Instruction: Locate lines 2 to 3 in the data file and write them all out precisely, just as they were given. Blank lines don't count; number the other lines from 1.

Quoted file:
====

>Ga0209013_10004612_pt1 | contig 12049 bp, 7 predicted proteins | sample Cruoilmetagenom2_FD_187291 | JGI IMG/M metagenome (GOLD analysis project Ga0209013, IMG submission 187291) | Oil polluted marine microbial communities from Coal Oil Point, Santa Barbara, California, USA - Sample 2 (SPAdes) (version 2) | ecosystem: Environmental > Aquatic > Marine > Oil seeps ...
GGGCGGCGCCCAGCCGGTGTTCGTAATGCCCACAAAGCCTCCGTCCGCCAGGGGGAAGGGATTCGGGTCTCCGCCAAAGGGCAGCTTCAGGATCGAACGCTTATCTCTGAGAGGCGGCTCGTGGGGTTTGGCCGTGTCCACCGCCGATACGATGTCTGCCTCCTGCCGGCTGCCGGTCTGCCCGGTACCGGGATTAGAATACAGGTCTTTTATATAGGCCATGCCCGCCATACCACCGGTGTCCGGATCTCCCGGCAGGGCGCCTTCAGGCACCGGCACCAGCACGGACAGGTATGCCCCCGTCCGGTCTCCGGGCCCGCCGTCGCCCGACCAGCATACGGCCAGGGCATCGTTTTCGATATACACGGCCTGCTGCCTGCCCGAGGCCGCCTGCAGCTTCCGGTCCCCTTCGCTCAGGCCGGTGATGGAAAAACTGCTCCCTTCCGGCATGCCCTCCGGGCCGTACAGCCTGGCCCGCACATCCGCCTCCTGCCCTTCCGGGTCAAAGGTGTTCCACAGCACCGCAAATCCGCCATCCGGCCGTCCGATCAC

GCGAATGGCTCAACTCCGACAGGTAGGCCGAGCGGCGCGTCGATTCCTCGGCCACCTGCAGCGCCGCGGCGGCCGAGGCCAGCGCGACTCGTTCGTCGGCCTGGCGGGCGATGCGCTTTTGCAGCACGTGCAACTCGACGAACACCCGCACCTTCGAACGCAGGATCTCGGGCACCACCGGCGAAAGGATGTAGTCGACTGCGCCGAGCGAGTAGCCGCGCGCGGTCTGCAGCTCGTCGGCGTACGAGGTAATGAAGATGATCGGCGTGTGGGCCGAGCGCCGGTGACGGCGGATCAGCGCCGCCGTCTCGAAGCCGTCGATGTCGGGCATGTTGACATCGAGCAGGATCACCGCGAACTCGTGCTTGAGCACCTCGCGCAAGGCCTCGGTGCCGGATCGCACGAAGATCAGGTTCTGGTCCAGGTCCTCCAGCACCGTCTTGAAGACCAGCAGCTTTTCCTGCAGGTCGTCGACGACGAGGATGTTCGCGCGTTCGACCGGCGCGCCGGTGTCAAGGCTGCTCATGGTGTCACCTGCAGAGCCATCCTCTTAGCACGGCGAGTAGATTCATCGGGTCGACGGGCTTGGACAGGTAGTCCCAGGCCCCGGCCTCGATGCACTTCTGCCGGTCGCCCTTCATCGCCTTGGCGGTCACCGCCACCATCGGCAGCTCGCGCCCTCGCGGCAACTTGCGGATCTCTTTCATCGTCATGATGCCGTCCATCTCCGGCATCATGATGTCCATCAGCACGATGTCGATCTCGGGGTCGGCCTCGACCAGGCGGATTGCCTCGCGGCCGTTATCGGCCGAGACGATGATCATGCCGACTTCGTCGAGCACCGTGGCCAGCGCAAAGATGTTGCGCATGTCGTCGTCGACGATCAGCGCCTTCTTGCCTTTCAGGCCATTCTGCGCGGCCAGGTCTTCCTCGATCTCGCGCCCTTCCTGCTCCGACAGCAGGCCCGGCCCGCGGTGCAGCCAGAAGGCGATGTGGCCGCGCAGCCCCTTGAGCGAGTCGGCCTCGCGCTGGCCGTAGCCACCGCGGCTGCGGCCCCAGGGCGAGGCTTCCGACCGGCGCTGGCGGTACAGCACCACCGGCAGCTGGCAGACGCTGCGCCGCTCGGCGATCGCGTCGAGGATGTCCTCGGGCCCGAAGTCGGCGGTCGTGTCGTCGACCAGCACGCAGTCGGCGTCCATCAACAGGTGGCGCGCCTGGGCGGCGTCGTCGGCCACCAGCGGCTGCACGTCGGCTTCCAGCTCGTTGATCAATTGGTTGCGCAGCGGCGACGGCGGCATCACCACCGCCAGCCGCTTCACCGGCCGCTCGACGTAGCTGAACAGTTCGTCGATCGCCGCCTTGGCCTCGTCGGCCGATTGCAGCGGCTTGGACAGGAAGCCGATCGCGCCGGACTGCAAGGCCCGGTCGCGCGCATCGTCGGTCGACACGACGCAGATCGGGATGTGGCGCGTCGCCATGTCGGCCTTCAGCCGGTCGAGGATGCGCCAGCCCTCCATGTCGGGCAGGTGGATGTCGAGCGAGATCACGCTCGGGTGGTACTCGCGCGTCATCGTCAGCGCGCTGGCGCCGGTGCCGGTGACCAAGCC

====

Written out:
GGGCGGCGCCCAGCCGGTGTTCGTAATGCCCACAAAGCCTCCGTCCGCCAGGGGGAAGGGATTCGGGTCTCCGCCAAAGGGCAGCTTCAGGATCGAACGCTTATCTCTGAGAGGCGGCTCGTGGGGTTTGGCCGTGTCCACCGCCGATACGATGTCTGCCTCCTGCCGGCTGCCGGTCTGCCCGGTACCGGGATTAGAATACAGGTCTTTTATATAGGCCATGCCCGCCATACCACCGGTGTCCGGATCTCCCGGCAGGGCGCCTTCAGGCACCGGCACCAGCACGGACAGGTATGCCCCCGTCCGGTCTCCGGGCCCGCCGTCGCCCGACCAGCATACGGCCAGGGCATCGTTTTCGATATACACGGCCTGCTGCCTGCCCGAGGCCGCCTGCAGCTTCCGGTCCCCTTCGCTCAGGCCGGTGATGGAAAAACTGCTCCCTTCCGGCATGCCCTCCGGGCCGTACAGCCTGGCCCGCACATCCGCCTCCTGCCCTTCCGGGTCAAAGGTGTTCCACAGCACCGCAAATCCGCCATCCGGCCGTCCGATCAC

GCGAATGGCTCAACTCCGACAGGTAGGCCGAGCGGCGCGTCGATTCCTCGGCCACCTGCAGCGCCGCGGCGGCCGAGGCCAGCGCGACTCGTTCGTCGGCCTGGCGGGCGATGCGCTTTTGCAGCACGTGCAACTCGACGAACACCCGCACCTTCGAACGCAGGATCTCGGGCACCACCGGCGAAAGGATGTAGTCGACTGCGCCGAGCGAGTAGCCGCGCGCGGTCTGCAGCTCGTCGGCGTACGAGGTAATGAAGATGATCGGCGTGTGGGCCGAGCGCCGGTGACGGCGGATCAGCGCCGCCGTCTCGAAGCCGTCGATGTCGGGCATGTTGACATCGAGCAGGATCACCGCGAACTCGTGCTTGAGCACCTCGCGCAAGGCCTCGGTGCCGGATCGCACGAAGATCAGGTTCTGGTCCAGGTCCTCCAGCACCGTCTTGAAGACCAGCAGCTTTTCCTGCAGGTCGTCGACGACGAGGATGTTCGCGCGTTCGACCGGCGCGCCGGTGTCAAGGCTGCTCATGGTGTCACCTGCAGAGCCATCCTCTTAGCACGGCGAGTAGATTCATCGGGTCGACGGGCTTGGACAGGTAGTCCCAGGCCCCGGCCTCGATGCACTTCTGCCGGTCGCCCTTCATCGCCTTGGCGGTCACCGCCACCATCGGCAGCTCGCGCCCTCGCGGCAACTTGCGGATCTCTTTCATCGTCATGATGCCGTCCATCTCCGGCATCATGATGTCCATCAGCACGATGTCGATCTCGGGGTCGGCCTCGACCAGGCGGATTGCCTCGCGGCCGTTATCGGCCGAGACGATGATCATGCCGACTTCGTCGAGCACCGTGGCCAGCGCAAAGATGTTGCGCATGTCGTCGTCGACGATCAGCGCCTTCTTGCCTTTCAGGCCATTCTGCGCGGCCAGGTCTTCCTCGATCTCGCGCCCTTCCTGCTCCGACAGCAGGCCCGGCCCGCGGTGCAGCCAGAAGGCGATGTGGCCGCGCAGCCCCTTGAGCGAGTCGGCCTCGCGCTGGCCGTAGCCACCGCGGCTGCGGCCCCAGGGCGAGGCTTCCGACCGGCGCTGGCGGTACAGCACCACCGGCAGCTGGCAGACGCTGCGCCGCTCGGCGATCGCGTCGAGGATGTCCTCGGGCCCGAAGTCGGCGGTCGTGTCGTCGACCAGCACGCAGTCGGCGTCCATCAACAGGTGGCGCGCCTGGGCGGCGTCGTCGGCCACCAGCGGCTGCACGTCGGCTTCCAGCTCGTTGATCAATTGGTTGCGCAGCGGCGACGGCGGCATCACCACCGCCAGCCGCTTCACCGGCCGCTCGACGTAGCTGAACAGTTCGTCGATCGCCGCCTTGGCCTCGTCGGCCGATTGCAGCGGCTTGGACAGGAAGCCGATCGCGCCGGACTGCAAGGCCCGGTCGCGCGCATCGTCGGTCGACACGACGCAGATCGGGATGTGGCGCGTCGCCATGTCGGCCTTCAGCCGGTCGAGGATGCGCCAGCCCTCCATGTCGGGCAGGTGGATGTCGAGCGAGATCACGCTCGGGTGGTACTCGCGCGTCATCGTCAGCGCGCTGGCGCCGGTGCCGGTGACCAAGCC